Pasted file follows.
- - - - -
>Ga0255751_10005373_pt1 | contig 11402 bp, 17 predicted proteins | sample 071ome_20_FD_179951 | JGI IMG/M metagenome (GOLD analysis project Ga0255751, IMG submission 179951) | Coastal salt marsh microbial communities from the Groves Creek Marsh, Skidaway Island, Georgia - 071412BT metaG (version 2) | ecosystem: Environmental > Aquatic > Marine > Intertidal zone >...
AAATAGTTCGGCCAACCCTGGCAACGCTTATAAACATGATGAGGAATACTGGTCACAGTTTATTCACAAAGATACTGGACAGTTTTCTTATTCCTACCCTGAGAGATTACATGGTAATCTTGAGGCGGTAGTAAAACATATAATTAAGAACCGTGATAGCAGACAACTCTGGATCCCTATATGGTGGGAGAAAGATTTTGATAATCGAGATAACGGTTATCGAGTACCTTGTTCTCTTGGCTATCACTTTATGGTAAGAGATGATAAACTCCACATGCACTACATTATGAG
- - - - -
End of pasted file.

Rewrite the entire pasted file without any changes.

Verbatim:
>Ga0255751_10005373_pt1 | contig 11402 bp, 17 predicted proteins | sample 071ome_20_FD_179951 | JGI IMG/M metagenome (GOLD analysis project Ga0255751, IMG submission 179951) | Coastal salt marsh microbial communities from the Groves Creek Marsh, Skidaway Island, Georgia - 071412BT metaG (version 2) | ecosystem: Environmental > Aquatic > Marine > Intertidal zone >...
AAATAGTTCGGCCAACCCTGGCAACGCTTATAAACATGATGAGGAATACTGGTCACAGTTTATTCACAAAGATACTGGACAGTTTTCTTATTCCTACCCTGAGAGATTACATGGTAATCTTGAGGCGGTAGTAAAACATATAATTAAGAACCGTGATAGCAGACAACTCTGGATCCCTATATGGTGGGAGAAAGATTTTGATAATCGAGATAACGGTTATCGAGTACCTTGTTCTCTTGGCTATCACTTTATGGTAAGAGATGATAAACTCCACATGCACTACATTATGAG